I prefer the Japanese title Seishun Scandal or Youth Scandal.
Then again, you really can’t argue with fists against faces.
PLAYERS: 1-2 alternating
DEVELOPER: Coreland (port by Sega)
RELEASE DATE: 01/31/86 (JP)
1986 (US – on Sega Card)
1987 (EU – on Sega Card and Cartridge)
My Hero, huh? More like “My Poor Shlub who can’t protect himself or his girlfriend to save his life.” Of course, if I were to hold the “can’t protect girlfriend” attribute against the protagonist of My Hero, that would disqualify pretty much every male protagonist in the beat-em-up genre from being considered a hero. The problem with My Hero is that the main character is called a hero from the outset before he’s been given a chance to prove himself. When the game starts proper and hordes of mohawked thugs come after him, one lone punch sends him reeling. One punch! The easy thing to do would be to call the guy “My Zero” and move on, but that’s not really fair. The protagonist isn’t calling himself a hero. The game is making a bold statement, perhaps echoing what his girlfriend might say once he eventually rescues her. How presumptuous: both to assume that the girlfriend would utter some cliche’ phrase like “My Hero!” upon rescue, and to saddle the “hero” tag onto a guy who may or may not stop at nothing to save his beloved.
This is the best your hero can do.
But My Hero isn’t an in-depth case study on people, their relationships, and how they respond to kidnapping situations. It’s an early beat-em-up, and a bad one at that. It places you in the role of a guy who has to take on the world of Mohawk Gangs with two attacks: a punch which doesn’t work and a jump kick which works some of the time. The Mohawk Gangs have a limitless supply of thugs, while you are just one guy who has to “overcome against all odds.” Unless, of course, you’re brought down by these magical death punches, which happens more frequently than it should. As I mentioned previously, your punch doesn’t work at all. Use it, and you will die because the enemies’ punches will overlap yours. Now, if the thugs just came at you from the front, the game would be over quickly. You could jump kick the lot of them, regardless of their number, and make it to the end in a few minutes. No, the problem lies in the dual attack: thugs in the back, thugs in the front. Which group will you focus on? Once the thugs swarm you, it doesn’t matter what direction you’re jump kicking towards, one of them will get a punch off and you’ll be waylaid.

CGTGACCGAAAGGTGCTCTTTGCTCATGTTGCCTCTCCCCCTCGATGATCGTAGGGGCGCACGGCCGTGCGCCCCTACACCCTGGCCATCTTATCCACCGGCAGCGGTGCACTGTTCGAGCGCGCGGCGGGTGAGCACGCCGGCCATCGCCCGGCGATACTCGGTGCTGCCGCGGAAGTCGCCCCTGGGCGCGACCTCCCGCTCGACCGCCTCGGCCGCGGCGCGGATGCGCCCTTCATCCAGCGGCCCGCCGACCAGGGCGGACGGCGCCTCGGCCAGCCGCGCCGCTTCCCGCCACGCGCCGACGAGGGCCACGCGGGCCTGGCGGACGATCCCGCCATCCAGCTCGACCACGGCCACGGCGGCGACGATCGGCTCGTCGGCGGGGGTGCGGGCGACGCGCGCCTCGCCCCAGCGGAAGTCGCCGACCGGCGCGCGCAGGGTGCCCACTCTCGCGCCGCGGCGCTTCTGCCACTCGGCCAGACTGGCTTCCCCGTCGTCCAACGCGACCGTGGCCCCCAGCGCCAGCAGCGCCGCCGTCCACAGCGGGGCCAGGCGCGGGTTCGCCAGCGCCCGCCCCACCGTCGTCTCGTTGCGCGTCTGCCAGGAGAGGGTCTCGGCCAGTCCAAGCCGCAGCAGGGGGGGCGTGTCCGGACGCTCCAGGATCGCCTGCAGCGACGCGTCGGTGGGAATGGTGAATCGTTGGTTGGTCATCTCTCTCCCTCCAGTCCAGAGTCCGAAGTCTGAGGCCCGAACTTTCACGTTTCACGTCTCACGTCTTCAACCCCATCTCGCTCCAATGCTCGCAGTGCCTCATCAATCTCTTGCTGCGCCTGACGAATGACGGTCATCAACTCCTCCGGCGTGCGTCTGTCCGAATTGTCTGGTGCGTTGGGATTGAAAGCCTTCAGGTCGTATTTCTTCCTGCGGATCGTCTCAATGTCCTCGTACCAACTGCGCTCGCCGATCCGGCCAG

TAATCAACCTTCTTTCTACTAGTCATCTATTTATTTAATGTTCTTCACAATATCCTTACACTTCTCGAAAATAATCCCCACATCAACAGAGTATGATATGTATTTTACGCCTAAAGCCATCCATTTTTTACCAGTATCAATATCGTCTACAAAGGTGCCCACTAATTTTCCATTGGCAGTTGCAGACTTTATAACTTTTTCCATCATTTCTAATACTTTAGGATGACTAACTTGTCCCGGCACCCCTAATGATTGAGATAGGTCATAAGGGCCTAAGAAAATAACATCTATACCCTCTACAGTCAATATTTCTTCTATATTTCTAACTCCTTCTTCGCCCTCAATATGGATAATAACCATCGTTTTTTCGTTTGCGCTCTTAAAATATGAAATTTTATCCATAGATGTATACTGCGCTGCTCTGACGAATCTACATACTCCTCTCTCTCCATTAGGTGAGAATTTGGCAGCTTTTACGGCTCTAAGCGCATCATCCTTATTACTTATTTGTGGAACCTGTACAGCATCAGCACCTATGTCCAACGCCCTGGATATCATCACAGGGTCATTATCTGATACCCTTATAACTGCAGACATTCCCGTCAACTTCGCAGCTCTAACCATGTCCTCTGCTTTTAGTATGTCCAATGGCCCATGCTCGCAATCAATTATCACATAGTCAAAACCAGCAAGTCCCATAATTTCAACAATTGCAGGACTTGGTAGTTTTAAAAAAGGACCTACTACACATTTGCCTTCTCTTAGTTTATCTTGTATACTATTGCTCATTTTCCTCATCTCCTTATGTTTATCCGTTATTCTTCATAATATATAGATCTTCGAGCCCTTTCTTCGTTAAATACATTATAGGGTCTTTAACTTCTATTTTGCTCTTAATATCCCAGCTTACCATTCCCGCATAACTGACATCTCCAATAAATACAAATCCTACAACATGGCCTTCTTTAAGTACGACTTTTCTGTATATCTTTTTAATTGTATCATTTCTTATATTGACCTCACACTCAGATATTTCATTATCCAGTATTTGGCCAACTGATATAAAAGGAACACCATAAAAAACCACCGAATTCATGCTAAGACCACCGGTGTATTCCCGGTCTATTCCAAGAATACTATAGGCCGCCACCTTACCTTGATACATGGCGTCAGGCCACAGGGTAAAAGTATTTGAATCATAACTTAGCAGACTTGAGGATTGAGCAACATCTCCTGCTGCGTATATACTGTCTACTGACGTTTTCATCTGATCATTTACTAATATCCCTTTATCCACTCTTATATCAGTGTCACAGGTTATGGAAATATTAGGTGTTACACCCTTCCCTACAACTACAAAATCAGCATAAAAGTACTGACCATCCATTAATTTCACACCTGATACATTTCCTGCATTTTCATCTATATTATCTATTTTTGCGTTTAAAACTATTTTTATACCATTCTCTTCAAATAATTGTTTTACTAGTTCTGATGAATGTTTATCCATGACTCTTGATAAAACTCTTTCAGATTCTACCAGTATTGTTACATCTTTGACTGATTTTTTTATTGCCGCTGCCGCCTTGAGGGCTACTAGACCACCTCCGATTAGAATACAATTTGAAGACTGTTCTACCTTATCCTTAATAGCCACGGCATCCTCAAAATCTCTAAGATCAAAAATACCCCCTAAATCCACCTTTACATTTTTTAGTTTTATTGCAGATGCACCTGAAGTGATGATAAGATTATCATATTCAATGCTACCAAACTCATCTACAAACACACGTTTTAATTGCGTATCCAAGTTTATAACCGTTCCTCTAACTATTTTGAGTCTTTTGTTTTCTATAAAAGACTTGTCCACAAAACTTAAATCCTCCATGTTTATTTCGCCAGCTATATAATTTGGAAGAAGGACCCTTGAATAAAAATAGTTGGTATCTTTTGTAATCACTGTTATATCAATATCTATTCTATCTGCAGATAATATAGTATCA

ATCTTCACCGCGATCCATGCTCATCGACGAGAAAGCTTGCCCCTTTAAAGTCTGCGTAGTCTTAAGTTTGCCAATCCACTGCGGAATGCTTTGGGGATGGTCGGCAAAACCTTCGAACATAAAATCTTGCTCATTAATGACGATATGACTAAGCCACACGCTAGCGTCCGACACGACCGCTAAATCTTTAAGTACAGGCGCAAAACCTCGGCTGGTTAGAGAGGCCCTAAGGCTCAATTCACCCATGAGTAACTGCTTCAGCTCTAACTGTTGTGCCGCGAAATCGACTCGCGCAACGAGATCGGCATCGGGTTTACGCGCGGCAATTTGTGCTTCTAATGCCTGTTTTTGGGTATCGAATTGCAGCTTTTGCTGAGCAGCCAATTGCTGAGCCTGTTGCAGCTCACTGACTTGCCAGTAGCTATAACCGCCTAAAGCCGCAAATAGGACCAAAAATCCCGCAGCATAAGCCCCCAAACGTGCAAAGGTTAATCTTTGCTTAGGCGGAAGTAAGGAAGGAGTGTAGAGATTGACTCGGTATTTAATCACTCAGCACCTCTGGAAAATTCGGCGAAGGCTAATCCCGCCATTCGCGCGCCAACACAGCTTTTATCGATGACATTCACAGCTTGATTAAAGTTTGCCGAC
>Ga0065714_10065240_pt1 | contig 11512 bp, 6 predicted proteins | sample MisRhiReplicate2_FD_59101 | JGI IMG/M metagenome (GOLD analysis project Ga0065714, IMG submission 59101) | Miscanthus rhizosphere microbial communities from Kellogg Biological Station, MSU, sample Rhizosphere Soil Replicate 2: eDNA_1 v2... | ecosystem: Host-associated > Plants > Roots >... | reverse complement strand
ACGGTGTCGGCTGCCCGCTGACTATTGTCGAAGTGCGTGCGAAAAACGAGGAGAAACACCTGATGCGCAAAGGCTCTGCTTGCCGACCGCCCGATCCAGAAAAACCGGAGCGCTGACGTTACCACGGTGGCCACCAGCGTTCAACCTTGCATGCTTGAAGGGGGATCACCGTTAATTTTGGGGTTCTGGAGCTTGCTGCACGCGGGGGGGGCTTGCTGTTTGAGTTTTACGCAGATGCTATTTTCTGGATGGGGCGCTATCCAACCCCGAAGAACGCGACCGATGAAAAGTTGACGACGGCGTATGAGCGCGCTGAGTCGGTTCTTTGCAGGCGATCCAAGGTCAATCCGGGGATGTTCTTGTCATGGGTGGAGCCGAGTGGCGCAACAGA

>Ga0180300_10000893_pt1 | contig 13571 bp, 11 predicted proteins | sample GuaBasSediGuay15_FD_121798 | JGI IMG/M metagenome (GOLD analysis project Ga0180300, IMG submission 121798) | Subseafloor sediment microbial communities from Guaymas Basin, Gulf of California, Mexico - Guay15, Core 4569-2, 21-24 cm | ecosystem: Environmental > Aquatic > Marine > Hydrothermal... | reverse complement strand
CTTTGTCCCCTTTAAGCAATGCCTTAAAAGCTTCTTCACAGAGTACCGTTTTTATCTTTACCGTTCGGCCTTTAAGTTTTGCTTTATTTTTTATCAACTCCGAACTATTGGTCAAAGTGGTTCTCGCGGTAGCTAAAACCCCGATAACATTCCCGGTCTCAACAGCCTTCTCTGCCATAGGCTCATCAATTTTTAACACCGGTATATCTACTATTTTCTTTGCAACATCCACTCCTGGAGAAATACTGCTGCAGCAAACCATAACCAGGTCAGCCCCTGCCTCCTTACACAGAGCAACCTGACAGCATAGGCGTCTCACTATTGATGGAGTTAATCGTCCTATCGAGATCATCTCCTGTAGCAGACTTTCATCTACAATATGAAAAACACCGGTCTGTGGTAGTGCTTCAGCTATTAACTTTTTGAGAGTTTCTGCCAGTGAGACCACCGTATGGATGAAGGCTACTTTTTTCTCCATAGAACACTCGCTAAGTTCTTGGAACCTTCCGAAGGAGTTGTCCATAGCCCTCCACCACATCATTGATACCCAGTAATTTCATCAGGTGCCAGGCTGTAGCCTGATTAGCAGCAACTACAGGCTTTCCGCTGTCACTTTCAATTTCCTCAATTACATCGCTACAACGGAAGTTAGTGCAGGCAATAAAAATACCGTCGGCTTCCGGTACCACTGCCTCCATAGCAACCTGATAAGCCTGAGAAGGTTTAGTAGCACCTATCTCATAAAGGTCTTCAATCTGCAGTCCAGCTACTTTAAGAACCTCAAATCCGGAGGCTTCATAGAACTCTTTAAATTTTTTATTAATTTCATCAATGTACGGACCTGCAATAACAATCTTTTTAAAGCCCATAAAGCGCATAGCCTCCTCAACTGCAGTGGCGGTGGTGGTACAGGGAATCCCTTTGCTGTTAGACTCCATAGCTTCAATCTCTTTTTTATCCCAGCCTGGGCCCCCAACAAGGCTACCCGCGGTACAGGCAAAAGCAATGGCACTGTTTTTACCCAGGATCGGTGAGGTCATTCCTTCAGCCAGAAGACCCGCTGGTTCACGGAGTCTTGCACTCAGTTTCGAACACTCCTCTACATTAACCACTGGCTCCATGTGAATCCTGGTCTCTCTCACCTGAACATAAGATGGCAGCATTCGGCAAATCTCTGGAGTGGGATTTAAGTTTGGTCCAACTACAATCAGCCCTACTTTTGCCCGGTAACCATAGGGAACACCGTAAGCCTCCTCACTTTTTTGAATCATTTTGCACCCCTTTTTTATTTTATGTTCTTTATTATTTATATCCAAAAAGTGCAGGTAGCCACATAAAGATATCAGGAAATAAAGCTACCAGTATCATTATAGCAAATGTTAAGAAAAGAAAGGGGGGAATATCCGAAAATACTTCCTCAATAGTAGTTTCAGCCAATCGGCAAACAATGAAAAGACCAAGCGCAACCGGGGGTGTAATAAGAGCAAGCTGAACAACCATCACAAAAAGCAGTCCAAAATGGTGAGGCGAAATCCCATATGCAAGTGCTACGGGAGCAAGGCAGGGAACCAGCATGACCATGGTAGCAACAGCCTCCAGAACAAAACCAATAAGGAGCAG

Those mohawks must give them superhuman fists! Street logic at its finest.
My Hero supposedly has three levels which repeat ad infinitum once defeated, but I couldn’t get past the first stage. This poor heroic shlub has no life bar and no real way to protect himself outside of jumping like a clown across the city boardwalk. Even then, there’s no guarantees that some cretin won’t just land the right jab to your shin and knock you out of commission while you’re jumping. Early beat-em-up My Hero might be, but even Irem’s Kung Fu Master (released the year prior in 1984) included a life bar which allowed you to absorb a few hits. No, My Hero is Sega showing that they have no idea how to handle the side-scrolling beat-em-up genre in 1985. Given the newness of the genre, I can’t blame them for not knowing what they’re doing, but I can blame them for releasing the game at all. A valiant first attempt, My Zero is not.